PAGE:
To reach the targets set by Wannsee, 83,500 Jews had to be shipped from Europe each month, initially men of working age – known as pioneers – to built the new towns and military bases of Madagaskar; later women, children, and the old followed. Thousands never arrived, dying of suffocation or dysentery from the bubbling toilets or simply because their spirits could no longer endure the endless plunge and roll of the voyage. Eighty kilometers from arrival, the liners stopped to disgorge their dead. A rabbi was permitted to say a few words; then the splosh – splosh – splosh of weighted bodies hitting the waves. In these stretches of water, it was rumored, the sharks were too fat to swim.

If we’re charitable, we’ll say that the fact of sadistic, preening Hochburg being easily the book’s most complex and involving character might have been an accident on Saville’s part, but however it came about, the reader will here have the unsettling reaction of being eager for the Nazi chapters. And those chapters don’t disappoint: Hochburg is a coldly intelligent, gruesomely self-indulgent megalomaniac, but he’s never tedious (whoever plays him in the inevitable TV series should have a whale of a time). And in the sheer morbid extent of his love for the lost Eleanor, he puts the more flinty, stereotypical pining of Burton Cole to shame. Hochburg isn’t simply ruling Kongo in honor of her memory – he’s systematically re-shaping the entire country as one huge tribute to her:

The whole of his Afrika Reich would be her immortalization: every stone that was laid, every garrison, town, city: the ports, the white roads cutting through the jungle, the babel of a million copper threads connecting the continent. A mausoleum of such glory that her name need never be written on it. That’s why he’d been so impatient to invade Rhodesia: to consecrate more lands for her. Of course, they understood none of this in Germania. To the ministries on Wilhelmstrasse, Africa was a trove of mines and timber forests, its plantations existing solely to fill the bellies of the German hordes. But to Hochburg, Africa was a kingdom of temples.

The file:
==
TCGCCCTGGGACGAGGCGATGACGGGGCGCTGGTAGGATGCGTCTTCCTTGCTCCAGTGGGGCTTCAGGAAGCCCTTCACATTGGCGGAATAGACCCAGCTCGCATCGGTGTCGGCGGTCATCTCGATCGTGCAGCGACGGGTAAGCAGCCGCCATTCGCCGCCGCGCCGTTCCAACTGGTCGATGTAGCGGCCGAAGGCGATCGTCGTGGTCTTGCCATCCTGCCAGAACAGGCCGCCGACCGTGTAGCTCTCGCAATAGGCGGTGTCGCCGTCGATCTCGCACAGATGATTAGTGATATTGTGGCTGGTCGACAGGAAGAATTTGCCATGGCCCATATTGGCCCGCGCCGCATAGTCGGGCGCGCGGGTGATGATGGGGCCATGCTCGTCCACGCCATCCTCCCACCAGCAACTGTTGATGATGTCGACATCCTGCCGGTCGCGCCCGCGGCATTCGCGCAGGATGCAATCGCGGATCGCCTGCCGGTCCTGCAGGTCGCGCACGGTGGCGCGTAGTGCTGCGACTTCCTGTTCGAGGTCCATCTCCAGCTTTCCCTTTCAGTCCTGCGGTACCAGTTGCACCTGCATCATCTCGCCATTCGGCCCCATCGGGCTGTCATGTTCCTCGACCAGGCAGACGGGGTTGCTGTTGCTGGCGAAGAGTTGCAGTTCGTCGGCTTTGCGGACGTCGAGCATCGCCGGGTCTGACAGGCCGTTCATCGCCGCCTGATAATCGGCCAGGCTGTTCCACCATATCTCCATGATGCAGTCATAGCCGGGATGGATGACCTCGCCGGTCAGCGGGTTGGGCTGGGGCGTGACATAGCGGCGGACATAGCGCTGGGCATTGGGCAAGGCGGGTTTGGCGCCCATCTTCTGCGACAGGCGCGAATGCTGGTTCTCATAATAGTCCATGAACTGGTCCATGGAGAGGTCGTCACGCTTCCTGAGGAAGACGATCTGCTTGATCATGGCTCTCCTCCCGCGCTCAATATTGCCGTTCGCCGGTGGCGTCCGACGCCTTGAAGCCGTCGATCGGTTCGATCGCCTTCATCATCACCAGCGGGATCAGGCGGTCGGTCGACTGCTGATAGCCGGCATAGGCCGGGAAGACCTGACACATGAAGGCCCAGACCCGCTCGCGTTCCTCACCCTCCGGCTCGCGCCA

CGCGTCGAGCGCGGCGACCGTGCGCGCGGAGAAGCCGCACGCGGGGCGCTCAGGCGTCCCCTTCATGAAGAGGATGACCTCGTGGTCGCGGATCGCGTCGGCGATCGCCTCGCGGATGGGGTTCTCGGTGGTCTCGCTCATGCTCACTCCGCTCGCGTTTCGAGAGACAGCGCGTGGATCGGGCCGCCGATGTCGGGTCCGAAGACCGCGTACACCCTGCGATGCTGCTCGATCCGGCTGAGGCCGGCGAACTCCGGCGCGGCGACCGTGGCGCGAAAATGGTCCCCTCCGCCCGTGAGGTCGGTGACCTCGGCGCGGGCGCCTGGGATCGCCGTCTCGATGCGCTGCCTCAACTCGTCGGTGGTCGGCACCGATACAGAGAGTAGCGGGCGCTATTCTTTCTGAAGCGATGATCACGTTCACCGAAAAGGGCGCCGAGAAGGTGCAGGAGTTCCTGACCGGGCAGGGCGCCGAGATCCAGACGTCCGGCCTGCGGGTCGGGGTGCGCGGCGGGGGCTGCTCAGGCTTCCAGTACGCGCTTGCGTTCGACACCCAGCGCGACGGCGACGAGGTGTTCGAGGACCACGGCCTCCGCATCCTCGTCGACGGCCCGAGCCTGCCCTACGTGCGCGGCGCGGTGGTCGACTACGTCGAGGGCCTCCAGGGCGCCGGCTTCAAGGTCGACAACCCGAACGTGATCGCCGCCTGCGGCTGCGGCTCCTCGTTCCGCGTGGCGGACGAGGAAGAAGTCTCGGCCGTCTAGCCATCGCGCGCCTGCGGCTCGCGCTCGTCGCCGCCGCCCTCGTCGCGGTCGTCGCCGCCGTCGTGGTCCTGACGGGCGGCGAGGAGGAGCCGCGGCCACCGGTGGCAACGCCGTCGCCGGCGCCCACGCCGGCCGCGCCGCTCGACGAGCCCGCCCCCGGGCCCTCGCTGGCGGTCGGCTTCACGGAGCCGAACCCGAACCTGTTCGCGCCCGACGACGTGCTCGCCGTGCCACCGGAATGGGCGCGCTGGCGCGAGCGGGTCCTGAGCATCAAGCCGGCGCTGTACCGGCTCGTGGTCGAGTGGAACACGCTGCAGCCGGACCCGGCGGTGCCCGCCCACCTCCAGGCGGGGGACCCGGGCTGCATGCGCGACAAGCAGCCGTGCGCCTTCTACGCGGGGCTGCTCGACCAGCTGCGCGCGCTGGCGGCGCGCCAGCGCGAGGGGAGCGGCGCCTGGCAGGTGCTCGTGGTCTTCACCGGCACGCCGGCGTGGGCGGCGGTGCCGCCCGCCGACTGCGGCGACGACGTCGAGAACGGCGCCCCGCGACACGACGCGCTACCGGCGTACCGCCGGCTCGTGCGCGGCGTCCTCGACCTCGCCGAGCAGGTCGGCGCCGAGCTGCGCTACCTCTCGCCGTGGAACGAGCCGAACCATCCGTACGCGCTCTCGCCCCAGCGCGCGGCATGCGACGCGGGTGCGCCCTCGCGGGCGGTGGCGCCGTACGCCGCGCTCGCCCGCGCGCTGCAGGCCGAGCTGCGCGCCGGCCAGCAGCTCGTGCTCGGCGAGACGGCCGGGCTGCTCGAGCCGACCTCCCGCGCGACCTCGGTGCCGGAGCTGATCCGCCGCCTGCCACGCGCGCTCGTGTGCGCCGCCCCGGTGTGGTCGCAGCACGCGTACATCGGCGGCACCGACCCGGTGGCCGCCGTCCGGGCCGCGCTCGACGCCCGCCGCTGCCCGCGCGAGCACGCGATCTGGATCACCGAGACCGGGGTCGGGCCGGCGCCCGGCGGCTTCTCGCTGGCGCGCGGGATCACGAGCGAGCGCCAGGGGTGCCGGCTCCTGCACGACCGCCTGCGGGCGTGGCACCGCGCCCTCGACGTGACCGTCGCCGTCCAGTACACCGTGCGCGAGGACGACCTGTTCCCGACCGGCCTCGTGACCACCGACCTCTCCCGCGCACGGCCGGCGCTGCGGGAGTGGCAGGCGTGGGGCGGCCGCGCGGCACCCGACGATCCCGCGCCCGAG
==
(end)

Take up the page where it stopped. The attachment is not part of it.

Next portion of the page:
And his memories of her aren’t those of a sadistic, manipulative monster but rather, with the help of Saville’s undeniable (though occasionally deep purple) way with words, those of an ardent and sensitive lover of the kind poor hapless gun-toting Burton Cole could only dream of being:

He was gliding with her in water as water as warm as amniotic fluid, below them a fathomless indigo black. A splash, a laugh … and they were lying naked next to each other in the mud, the sun filling their skin with light. He counted the freckles around her nose, which were as tiny as banana seeds. This was all he craved: this peace. If she hadn’t chosen Burton. If she hadn’t left Hochburg and been murdered, he would have watched the Nazis raise their edifice in Africa with indifference.

In The Madagaskar Plan, Hochburg has begun to hear rumors about a certain unbelievable-sounding doomsday bomb that the British and the allegedly-neutral Americans (under their president, Robert Taft) are developing, a bomb whose development in Nazi Germany has been halted by Adolf Hitler’s distaste for the “Jewish physics” that make it work. The tense pursuit of this game-changing bomb is just one of the many sub-plots Saville expertly keeps in motion throughout this book, which for all its absurdities is almost hypnotically readable. The Madagaskar Plan will not only please fans of The Afrika Reich but will undoubtedly make many new fans – and quite a few of them will be rooting for the Nazi villain. Talk about alternate history.